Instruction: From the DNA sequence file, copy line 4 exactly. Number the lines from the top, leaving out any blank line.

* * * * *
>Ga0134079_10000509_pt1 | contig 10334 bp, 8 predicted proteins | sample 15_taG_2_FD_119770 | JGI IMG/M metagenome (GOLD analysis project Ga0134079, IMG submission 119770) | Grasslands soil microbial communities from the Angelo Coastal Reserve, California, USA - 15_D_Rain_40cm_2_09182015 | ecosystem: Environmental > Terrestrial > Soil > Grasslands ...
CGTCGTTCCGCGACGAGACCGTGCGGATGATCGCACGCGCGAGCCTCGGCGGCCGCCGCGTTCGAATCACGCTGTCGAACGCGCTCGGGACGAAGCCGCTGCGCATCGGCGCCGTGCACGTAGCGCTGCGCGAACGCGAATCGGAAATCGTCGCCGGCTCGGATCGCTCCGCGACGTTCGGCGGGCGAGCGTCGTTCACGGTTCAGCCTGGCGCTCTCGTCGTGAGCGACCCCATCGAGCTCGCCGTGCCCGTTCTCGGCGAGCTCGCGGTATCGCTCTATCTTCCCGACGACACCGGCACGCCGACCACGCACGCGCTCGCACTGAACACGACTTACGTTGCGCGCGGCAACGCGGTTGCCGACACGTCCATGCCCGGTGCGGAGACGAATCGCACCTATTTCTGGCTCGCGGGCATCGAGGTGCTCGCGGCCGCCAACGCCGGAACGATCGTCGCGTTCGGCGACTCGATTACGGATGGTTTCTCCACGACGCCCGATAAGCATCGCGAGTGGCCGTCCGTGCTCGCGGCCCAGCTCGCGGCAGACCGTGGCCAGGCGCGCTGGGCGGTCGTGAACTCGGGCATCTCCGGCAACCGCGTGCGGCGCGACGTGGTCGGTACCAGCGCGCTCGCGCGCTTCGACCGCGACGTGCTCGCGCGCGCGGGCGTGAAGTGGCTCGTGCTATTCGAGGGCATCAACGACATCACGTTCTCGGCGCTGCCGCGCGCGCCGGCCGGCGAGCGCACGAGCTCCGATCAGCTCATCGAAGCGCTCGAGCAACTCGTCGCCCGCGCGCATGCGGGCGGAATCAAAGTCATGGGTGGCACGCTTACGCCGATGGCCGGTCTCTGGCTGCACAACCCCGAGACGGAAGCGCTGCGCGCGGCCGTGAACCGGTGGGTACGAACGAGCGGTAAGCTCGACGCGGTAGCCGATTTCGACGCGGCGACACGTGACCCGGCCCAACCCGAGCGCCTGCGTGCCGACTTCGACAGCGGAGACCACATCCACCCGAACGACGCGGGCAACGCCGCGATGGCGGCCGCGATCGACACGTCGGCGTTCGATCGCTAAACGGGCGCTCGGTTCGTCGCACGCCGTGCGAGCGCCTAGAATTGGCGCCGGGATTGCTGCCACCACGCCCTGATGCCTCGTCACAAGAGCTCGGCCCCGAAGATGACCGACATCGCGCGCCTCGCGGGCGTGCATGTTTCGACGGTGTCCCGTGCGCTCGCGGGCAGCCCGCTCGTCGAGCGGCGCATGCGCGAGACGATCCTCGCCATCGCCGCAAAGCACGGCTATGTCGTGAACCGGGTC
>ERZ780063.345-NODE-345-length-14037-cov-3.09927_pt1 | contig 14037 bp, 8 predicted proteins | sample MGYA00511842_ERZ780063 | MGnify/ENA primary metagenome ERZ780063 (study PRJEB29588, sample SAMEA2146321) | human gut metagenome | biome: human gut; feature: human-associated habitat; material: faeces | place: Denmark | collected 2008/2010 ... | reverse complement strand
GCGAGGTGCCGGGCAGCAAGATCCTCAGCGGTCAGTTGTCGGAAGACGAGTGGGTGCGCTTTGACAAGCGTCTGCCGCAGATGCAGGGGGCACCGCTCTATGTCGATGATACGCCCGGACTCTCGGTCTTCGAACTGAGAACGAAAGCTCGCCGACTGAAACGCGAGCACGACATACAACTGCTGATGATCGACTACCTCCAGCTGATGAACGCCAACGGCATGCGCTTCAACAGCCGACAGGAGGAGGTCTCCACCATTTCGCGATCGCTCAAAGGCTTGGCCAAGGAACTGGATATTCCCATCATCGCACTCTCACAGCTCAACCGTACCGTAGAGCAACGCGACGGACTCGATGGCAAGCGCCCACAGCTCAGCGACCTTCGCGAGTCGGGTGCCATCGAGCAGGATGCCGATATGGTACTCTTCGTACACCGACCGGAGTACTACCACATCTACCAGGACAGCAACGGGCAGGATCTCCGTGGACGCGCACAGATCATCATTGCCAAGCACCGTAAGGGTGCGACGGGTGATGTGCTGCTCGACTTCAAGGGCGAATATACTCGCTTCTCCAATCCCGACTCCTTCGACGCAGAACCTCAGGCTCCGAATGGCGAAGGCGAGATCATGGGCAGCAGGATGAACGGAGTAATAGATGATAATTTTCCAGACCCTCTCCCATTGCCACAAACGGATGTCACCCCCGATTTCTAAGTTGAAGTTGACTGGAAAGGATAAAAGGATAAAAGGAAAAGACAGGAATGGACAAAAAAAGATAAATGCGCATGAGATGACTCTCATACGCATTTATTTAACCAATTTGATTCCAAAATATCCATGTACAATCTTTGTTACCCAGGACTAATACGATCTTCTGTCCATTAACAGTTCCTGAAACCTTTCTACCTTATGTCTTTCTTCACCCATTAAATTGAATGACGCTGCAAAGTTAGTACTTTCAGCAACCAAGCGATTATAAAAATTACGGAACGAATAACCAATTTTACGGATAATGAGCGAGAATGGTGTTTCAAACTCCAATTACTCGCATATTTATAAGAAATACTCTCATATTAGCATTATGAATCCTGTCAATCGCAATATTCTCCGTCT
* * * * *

GCGAGGTGCCGGGCAGCAAGATCCTCAGCGGTCAGTTGTCGGAAGACGAGTGGGTGCGCTTTGACAAGCGTCTGCCGCAGATGCAGGGGGCACCGCTCTATGTCGATGATACGCCCGGACTCTCGGTCTTCGAACTGAGAACGAAAGCTCGCCGACTGAAACGCGAGCACGACATACAACTGCTGATGATCGACTACCTCCAGCTGATGAACGCCAACGGCATGCGCTTCAACAGCCGACAGGAGGAGGTCTCCACCATTTCGCGATCGCTCAAAGGCTTGGCCAAGGAACTGGATATTCCCATCATCGCACTCTCACAGCTCAACCGTACCGTAGAGCAACGCGACGGACTCGATGGCAAGCGCCCACAGCTCAGCGACCTTCGCGAGTCGGGTGCCATCGAGCAGGATGCCGATATGGTACTCTTCGTACACCGACCGGAGTACTACCACATCTACCAGGACAGCAACGGGCAGGATCTCCGTGGACGCGCACAGATCATCATTGCCAAGCACCGTAAGGGTGCGACGGGTGATGTGCTGCTCGACTTCAAGGGCGAATATACTCGCTTCTCCAATCCCGACTCCTTCGACGCAGAACCTCAGGCTCCGAATGGCGAAGGCGAGATCATGGGCAGCAGGATGAACGGAGTAATAGATGATAATTTTCCAGACCCTCTCCCATTGCCACAAACGGATGTCACCCCCGATTTCTAAGTTGAAGTTGACTGGAAAGGATAAAAGGATAAAAGGAAAAGACAGGAATGGACAAAAAAAGATAAATGCGCATGAGATGACTCTCATACGCATTTATTTAACCAATTTGATTCCAAAATATCCATGTACAATCTTTGTTACCCAGGACTAATACGATCTTCTGTCCATTAACAGTTCCTGAAACCTTTCTACCTTATGTCTTTCTTCACCCATTAAATTGAATGACGCTGCAAAGTTAGTACTTTCAGCAACCAAGCGATTATAAAAATTACGGAACGAATAACCAATTTTACGGATAATGAGCGAGAATGGTGTTTCAAACTCCAATTACTCGCATATTTATAAGAAATACTCTCATATTAGCATTATGAATCCTGTCAATCGCAATATTCTCCGTCT